However, many residents of the county threw down their plows, tossed aside their tools, gathered up their weapons and kissed their families goodbye as they rode off to fight for what they believed in.
When these men and young boys left to serve in the War Between the States, they left their wives and small children to take care of and maintain their businesses and farms.
Often this was too much work for the frail women and young children. Businesses and crops alike failed. Soon many of the families were unable to provide even the simplest of needs for themselves.
Consequently, many of these families began to suffer from lack of food and clothing.
In August, 1861 many of the more prominent members of the county came together to form a society specifically aimed at aiding these unfortunate people. The group took the name The Volunteer Aid Society. They began to advertise in the local paper, The States Rights Democrat, for new members. The group met at the courthouse for the very first time on Saturday, Sept. 7, 1861. According to the newspaper, the objective of the society was: “To make adequate provision for the support for the families of our volunteers as may be needed.”
In organizing a society such as this, the members were following the lead of many other counties in Texas in our area that had already established agencies for aiding the soldiers’ families. In their ad in the newspaper, they stated: “There is an abundance of corn and beef in this county. None need suffer.” Some of the more illustrious members of the society were: Judge Livingston Lindsay, who had a son-in-law, Benjamin Shropshire, fighting in the war; Granville J. Penn, who, himself was nearing the age of ninety; noted veteran of the Battle of San Jacinto, Joel W. Robison; General William G. Webb, who would himself eventually join the Confederate States Army; veteran of many early skirmishes and battles for Texas independence, John W. Dancy and newspaper publisher, Samuel McClellan, who would eventually gain notoriety as an outspoken critic of the war.
by Gary E. McKee
In 1864, two Yankee soldiers, named Wilbur Pelton and Aaron Sutton, escaped from the Confederate States of America's prisoner of war camp near Hempstead, Texas. Their objective was to get to Mexico, which they had been told, lay on the West Side of the Guadalupe River.
Traveling at night, they came upon the Colorado River, at the bend below the bluff in La Grange. There, they encountered a muddy bayou (Buckner's Creek) and decided to camp for a while to regain their strength. They knew a settlement was nearby, as they heard bells and saw cornfields. Pelton was becoming very sickly and this extended their stay. Needing food, Sutton foraged the surrounding farms and even made his way into the south side of La Grange.
After several days, Pelton died and Sutton dug a grave for his comrade, marking it by notching a tree and breaking off Pelton's knife blade in the notch.
Sutton then continued his escape towards Mexico, by "borrowing" a horse from a farm several miles west of La Grange. Some locals discovered him and the chase was on. After several hours, he managed to elude them after abandoning the horse. He continued his quest for freedom towards the Guadalupe River on foot, but fatigue, sickness and thirst got the best of him. Finding a house near Gonzales, he gave himself up to the mercy of a German family. They were sympathetic to him and nursed him back to health, but news reached the Confederates that a Yankee was in the area.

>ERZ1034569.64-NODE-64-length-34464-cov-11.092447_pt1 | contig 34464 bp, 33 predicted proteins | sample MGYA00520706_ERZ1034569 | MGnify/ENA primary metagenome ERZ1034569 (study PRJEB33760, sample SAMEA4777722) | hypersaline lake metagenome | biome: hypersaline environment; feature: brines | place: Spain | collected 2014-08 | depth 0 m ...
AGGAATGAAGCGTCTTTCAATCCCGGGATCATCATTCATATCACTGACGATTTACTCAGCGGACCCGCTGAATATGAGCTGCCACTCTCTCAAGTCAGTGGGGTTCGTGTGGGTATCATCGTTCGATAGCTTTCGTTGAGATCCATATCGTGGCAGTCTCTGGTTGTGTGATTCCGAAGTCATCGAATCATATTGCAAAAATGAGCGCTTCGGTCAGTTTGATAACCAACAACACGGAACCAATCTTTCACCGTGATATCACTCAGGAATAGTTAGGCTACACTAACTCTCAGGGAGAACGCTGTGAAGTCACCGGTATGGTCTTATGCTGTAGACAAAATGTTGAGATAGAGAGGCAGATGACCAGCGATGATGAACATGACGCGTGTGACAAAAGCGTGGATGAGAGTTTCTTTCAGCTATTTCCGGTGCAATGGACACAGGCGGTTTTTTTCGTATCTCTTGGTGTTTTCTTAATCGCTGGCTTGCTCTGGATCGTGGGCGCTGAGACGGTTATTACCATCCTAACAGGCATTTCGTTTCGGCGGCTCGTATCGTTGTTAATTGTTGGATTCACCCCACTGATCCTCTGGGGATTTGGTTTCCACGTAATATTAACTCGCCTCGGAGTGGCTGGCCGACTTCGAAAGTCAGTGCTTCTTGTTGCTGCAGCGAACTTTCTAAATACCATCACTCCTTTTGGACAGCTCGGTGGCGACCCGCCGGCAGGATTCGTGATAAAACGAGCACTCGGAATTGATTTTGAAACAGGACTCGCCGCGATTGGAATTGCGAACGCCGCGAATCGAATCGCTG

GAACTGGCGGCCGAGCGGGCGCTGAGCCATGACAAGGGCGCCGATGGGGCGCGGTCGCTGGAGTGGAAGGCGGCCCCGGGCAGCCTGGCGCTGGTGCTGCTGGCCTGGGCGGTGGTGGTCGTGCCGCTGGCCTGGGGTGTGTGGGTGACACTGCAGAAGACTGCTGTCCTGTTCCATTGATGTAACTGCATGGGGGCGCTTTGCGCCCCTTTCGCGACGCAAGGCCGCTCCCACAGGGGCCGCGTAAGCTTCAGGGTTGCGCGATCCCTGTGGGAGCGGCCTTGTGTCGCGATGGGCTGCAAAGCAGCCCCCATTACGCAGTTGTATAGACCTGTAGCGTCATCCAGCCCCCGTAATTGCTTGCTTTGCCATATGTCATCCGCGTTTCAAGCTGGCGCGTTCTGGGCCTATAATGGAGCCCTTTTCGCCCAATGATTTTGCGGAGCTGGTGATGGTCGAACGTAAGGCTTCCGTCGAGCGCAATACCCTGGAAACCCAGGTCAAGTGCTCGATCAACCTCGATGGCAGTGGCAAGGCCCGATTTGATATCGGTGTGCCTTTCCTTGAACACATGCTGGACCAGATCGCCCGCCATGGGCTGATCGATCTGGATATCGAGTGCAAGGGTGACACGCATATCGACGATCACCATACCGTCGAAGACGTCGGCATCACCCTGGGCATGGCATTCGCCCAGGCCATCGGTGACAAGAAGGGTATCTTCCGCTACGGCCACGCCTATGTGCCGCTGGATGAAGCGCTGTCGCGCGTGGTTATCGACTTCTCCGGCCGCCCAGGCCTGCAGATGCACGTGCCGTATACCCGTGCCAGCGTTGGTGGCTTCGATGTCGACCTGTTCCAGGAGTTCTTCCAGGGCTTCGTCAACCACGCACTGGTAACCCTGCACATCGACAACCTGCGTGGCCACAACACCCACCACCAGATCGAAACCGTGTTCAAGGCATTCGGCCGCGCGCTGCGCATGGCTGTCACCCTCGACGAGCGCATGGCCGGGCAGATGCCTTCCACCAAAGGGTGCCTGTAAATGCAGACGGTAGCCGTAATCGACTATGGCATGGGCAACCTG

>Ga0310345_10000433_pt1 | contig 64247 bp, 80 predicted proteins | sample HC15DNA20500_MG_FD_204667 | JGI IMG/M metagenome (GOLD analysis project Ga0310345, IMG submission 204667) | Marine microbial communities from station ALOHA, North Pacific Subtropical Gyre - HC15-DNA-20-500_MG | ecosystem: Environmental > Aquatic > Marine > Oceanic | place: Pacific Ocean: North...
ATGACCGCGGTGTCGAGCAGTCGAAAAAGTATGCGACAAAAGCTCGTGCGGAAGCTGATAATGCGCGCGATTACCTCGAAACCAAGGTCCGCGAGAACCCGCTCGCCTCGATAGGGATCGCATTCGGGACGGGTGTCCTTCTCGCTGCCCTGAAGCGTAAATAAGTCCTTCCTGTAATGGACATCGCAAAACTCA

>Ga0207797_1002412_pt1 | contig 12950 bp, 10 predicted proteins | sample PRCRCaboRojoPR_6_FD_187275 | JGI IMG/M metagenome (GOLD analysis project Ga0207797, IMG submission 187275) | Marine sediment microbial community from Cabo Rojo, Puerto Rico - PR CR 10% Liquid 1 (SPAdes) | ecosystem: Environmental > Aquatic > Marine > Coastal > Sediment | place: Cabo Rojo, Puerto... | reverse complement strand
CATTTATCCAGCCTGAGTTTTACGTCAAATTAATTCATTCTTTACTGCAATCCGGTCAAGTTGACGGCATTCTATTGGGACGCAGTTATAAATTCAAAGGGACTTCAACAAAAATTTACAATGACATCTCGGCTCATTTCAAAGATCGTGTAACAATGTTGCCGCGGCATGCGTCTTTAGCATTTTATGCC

The German family had to turn Sutton into the authorities to protect themselves. Sutton was escorted back to the fairgrounds in La Grange. The Confederate Post, which was located in the southern part of La Grange, was manned by the home guard. Being the only prisoner, he was kept in a tent at night and allowed to walk around the encampment. Sutton requested permission to make and place a proper headstone over his friend's grave, near Buckner's Creek. He was granted permission, but most locals refused to believe that he had "lived" so close to them, without being detected. Some thought he would try escaping. He proved them wrong by leading the group to Pelton's grave.
After two weeks, his guards were going to escort him to Columbus. Prior to leaving, some German merchants, who were neutral in their North/South politics, donated a new set of clothes to replace the patched rags that Sutton had been living in. Eventually, Aaron Sutton was returned to the prison camp at Hempstead, where he once again escaped, this time making it to Union lines in Louisiana.
By Marie W. Watts
While Nathaniel W. Faison, a local entrepreneur and large landowner, was adding to his fortune by buying and selling land and cotton, the area around La Grange was suffering severely from the aftermath of the Civil War and Reconstruction. The local economy entered a precipitous decline as cotton plantations suffered from the loss of slave labor. The price of land in Fayette County dropped from $6.15 per acre in 1860 to $4.50 in 1866. Consumer prices nationwide—for bread, pork, beef, butter, rice, salt, coffee, tea, coal, and cotton goods—were 90 percent higher than before the war, but wages did not keep up, advancing nearly 60 percent.
In 1868 a distant relative of Faison, James A. Peden, who lived in a nearby county, wrote to his sister, “It is the hardest times in this county...that ever was seen. No crops, no business. Merchants failing every day and worst of all no money. I have owing to me three hundred dollars. And I would this night take twenty-five dollars for the whole.”
Newly freed African Americans had it no better; most ended up working on the land on shares, receiving one-third to one-half of the crop for their efforts.
Adding to the county’s woes, a yellow fever epidemic in 1867 crippled La Grange, killing 240 of its citizens; and in 1869 and 1870, the Colorado River overflowed, ruining crops.
The local government was in disarray. Governmental activities were overseen by the Fifth Military District, and county officers were often deposed by military orders, causing county officials to change routinely. This very unstable condition ushered in corrupt political conditions.
Lawlessness was rife in La Grange. A local woman wrote in her diary on May 15, 1865: “Soldiers, masked and with guns, entered the store of a German a few miles from here and took sixty to eighty dollars’ worth of goods. They threw down confederate bills for it, remarking that they were compelled to take dollar for dollar and he must.” James Peden wrote that “things are worse now than before the war. Bands of robbers infest the county. There is no law here nor at all. And advise all who think of coming to Texas to stay away...”